Wednesday, June 18, 2008

Turning Grief into Action

I just got back from a funeral. Most funerals that I’ve been to have been sad, and the dead person has been mourned, but they’ve been the funerals of older people, and so there isn’t a feeling of surprise. And there hasn’t been the additional element of parental grief. Two that I’ve attended have had the last component: my husband’s cousin, who died in a snowboarding accident, and this one, an infant boy. There’s something sacred and horrific about watching parents bury their child.
I wonder if these deaths feel more tragic because we’re so sheltered from early childhood mortality. Not all of us, of course. Some friends I love lost their son to SIDS years ago, and my cousin died the same way. But over all, I expect that most of us see the possibility of the death of a child as remote, something that happens in Sudan or to our ancestors, but not something that we’re likely to experience. So we watch our kids, we make them wear bug spray and hold their hands when we cross the street. We warn them against strangers and drinking and smoking and unprotected sex. But we believe that medicine can help us prevent childhood illnesses, cure their diseases and ensure that they grow up reasonably healthy. We trust that our schools will prepare them to earn a living, that our churches will keep them out of jail, and that problems, mental, physical and emotional, can be fixed by medicine. So when a friend puts her no longer breathing infant into a white casket and lowers him into the ground, it throws my middle-class suburban world into a tail spin.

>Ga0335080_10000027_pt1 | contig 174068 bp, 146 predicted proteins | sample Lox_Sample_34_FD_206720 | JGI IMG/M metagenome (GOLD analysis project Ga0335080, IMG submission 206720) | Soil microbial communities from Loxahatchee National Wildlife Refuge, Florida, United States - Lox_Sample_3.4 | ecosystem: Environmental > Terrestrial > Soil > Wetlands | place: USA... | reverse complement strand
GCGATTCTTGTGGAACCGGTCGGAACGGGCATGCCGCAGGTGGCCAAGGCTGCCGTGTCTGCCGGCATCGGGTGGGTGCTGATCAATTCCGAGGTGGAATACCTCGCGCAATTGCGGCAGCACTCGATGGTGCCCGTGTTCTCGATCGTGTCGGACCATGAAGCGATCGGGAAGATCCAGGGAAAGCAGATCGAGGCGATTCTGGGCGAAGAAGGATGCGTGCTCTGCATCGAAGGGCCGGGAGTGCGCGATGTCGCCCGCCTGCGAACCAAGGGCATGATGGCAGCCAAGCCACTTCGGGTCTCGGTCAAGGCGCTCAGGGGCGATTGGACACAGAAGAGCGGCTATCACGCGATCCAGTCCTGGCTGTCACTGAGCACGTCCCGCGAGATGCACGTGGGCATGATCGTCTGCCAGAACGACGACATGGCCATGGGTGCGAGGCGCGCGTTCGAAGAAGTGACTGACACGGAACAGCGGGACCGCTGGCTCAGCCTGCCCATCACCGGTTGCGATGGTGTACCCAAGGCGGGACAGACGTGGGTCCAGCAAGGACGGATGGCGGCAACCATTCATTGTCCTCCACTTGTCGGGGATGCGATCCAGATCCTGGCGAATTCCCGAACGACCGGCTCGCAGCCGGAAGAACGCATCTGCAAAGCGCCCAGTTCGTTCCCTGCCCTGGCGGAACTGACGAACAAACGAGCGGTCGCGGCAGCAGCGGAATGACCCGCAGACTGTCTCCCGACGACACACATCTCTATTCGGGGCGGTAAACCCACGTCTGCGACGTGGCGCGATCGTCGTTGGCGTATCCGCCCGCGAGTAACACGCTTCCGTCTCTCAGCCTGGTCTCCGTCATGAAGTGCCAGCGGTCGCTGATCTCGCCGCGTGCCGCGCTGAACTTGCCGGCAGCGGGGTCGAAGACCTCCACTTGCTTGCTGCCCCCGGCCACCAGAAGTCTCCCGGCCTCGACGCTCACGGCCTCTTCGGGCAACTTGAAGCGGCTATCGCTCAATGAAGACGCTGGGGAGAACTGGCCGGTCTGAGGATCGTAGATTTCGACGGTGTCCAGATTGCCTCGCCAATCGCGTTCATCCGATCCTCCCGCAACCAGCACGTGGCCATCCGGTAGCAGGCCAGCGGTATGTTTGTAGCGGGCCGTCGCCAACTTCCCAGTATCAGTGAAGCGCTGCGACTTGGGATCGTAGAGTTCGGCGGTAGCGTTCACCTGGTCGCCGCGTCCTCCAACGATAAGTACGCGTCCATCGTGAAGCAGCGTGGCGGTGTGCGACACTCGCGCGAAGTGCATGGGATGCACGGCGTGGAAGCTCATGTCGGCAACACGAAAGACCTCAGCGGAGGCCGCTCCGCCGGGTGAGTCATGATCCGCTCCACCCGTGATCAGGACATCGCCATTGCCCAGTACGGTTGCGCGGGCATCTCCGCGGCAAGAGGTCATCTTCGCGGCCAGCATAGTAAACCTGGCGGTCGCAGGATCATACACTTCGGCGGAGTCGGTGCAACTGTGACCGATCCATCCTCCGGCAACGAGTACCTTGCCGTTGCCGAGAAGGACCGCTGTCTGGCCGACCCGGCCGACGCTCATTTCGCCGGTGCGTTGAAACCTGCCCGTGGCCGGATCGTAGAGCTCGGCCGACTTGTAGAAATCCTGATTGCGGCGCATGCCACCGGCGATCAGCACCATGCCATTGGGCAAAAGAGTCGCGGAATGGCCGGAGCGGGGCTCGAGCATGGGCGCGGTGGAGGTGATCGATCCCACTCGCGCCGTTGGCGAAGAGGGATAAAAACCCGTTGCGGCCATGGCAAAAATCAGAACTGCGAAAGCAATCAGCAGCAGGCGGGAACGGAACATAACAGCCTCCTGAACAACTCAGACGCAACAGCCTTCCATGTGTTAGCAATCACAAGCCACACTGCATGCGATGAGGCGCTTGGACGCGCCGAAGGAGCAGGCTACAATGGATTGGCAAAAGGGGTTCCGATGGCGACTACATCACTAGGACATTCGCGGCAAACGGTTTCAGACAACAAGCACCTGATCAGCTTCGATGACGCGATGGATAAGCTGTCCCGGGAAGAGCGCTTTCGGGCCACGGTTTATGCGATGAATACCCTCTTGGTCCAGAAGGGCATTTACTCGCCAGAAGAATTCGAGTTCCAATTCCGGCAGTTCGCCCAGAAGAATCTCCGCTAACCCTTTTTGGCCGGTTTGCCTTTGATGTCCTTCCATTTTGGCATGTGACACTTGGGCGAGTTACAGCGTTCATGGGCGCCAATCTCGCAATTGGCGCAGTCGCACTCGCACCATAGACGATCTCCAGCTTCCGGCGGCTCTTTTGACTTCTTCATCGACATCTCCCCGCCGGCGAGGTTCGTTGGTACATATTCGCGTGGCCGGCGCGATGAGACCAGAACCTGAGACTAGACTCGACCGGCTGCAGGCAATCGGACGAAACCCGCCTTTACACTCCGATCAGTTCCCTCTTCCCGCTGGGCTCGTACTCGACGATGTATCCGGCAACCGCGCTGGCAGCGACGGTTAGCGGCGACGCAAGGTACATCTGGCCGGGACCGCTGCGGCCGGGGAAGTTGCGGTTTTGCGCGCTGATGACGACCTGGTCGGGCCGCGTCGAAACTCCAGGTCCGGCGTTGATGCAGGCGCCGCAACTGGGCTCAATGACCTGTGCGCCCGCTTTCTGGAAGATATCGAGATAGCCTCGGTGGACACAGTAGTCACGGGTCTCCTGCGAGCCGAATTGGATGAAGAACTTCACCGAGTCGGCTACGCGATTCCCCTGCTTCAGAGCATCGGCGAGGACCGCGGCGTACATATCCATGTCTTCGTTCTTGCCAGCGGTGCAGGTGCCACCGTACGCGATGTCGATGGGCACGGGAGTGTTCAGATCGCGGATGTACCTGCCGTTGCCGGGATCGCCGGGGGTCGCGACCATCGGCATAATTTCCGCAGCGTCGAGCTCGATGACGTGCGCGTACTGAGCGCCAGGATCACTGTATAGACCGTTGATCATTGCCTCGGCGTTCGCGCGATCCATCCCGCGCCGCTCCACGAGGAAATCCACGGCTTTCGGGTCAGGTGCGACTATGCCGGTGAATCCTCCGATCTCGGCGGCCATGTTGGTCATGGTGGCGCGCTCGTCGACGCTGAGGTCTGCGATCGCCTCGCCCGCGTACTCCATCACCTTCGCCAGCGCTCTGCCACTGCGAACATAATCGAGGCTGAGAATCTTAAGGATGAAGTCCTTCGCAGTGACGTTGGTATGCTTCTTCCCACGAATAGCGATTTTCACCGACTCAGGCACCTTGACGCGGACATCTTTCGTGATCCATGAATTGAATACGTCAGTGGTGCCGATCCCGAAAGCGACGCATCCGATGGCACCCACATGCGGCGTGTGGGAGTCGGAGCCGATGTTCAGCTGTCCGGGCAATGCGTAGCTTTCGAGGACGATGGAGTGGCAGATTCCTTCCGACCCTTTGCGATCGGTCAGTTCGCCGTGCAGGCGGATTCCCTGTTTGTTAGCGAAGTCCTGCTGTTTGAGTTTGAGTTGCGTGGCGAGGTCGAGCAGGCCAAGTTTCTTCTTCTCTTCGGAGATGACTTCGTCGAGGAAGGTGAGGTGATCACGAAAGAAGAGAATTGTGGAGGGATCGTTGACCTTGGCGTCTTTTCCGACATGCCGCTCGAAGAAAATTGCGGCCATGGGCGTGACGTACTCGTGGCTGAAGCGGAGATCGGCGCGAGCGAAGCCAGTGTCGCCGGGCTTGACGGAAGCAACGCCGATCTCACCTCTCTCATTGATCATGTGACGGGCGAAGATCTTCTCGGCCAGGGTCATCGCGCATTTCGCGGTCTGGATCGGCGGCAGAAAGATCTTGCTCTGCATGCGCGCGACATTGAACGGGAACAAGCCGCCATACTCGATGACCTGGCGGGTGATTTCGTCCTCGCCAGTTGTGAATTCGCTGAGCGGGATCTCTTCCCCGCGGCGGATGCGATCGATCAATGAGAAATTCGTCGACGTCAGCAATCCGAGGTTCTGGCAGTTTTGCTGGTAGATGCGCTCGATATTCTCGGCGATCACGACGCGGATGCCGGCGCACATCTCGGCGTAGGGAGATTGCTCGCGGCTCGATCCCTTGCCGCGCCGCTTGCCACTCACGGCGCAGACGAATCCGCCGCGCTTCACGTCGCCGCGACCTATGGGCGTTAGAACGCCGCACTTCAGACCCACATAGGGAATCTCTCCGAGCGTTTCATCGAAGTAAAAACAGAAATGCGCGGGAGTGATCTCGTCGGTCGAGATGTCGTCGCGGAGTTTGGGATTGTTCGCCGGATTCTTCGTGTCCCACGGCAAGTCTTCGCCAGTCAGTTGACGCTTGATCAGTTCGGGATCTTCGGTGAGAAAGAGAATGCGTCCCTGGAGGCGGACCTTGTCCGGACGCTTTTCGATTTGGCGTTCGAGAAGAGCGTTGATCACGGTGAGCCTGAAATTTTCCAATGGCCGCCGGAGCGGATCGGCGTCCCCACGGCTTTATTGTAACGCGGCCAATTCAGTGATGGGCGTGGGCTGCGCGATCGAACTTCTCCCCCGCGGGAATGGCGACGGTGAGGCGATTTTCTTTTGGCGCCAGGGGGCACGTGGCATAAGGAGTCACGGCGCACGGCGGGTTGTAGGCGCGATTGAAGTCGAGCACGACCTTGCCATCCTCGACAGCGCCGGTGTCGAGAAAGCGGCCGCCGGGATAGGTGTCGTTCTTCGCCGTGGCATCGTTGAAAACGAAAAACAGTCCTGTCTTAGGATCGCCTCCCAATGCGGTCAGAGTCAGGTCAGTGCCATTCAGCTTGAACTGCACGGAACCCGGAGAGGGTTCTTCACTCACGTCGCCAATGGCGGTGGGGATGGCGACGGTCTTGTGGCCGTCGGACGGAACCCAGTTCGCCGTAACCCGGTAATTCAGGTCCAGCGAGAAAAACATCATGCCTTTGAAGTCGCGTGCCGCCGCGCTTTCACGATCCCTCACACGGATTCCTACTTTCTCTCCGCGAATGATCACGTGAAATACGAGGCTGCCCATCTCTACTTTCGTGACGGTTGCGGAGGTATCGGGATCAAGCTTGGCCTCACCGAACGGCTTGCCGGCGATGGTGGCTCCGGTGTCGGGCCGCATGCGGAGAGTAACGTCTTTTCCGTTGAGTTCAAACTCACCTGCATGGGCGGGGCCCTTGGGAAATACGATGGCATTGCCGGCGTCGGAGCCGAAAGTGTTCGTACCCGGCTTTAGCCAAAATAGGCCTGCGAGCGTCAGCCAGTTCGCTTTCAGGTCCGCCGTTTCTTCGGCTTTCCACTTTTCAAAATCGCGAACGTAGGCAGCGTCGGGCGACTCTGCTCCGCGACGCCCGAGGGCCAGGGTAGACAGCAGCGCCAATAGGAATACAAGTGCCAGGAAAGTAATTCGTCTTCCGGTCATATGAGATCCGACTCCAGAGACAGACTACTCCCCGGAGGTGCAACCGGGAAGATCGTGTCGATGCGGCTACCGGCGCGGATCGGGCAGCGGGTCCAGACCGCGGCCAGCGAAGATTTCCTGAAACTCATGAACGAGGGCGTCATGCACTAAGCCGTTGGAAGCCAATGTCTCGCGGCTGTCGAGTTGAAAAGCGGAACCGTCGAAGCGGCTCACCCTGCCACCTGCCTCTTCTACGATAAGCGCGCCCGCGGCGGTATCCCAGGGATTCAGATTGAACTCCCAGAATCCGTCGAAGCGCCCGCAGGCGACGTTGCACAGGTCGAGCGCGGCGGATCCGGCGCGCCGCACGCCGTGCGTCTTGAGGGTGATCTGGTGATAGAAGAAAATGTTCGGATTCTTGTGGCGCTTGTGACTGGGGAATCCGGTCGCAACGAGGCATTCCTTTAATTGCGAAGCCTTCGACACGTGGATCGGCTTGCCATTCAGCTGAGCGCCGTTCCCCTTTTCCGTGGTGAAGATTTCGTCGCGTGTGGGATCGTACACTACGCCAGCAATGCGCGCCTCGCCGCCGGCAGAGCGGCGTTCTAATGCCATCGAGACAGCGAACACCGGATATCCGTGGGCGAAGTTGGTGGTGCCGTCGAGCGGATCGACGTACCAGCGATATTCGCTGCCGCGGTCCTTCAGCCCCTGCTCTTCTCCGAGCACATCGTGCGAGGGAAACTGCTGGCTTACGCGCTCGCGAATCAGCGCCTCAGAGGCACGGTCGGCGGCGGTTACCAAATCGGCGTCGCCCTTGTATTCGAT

Now, I’m not stupid. I know that plenty of women in my own city watch their children die. They see them suffer from diseases that my children don’t have because we have all the insurance we can handle. They put them to bed without a full belly because there just isn’t a way to pay those bills and feed those children. Their schools will teach them less about earning a living than about getting around authority. I’m not ranting about designer clothes and ballet lessons. I’m thinking about people who work, or would work if they were allowed to, but who can’t provide vegetables every day, who can’t pay for insulin or eyeglasses or the chickenpox vaccine. I’m worried about families who can’t live together because they can’t survive at all that way. I’m thinking about the guys who used to pick my tomatoes, who built my house and who butchered the cow I ate for dinner. I know those people. We used to go to church together. And let me tell you, they aren’t running drugs, using up the welfare system or taking jobs my kids want. But my kids, and I, are sucking the life out of them because I don’t want to pay more than $1/lb for apples.
Fixing those problems wouldn’t have helped my friend, so maybe I should just keep my liberal mouth shut. Or, maybe I should quit moping and actually do something about the problems I can address.

1 comment:

Bree said...

I think your post deserves some sort of thoughtful comment but all I can come up with is, your words touched me.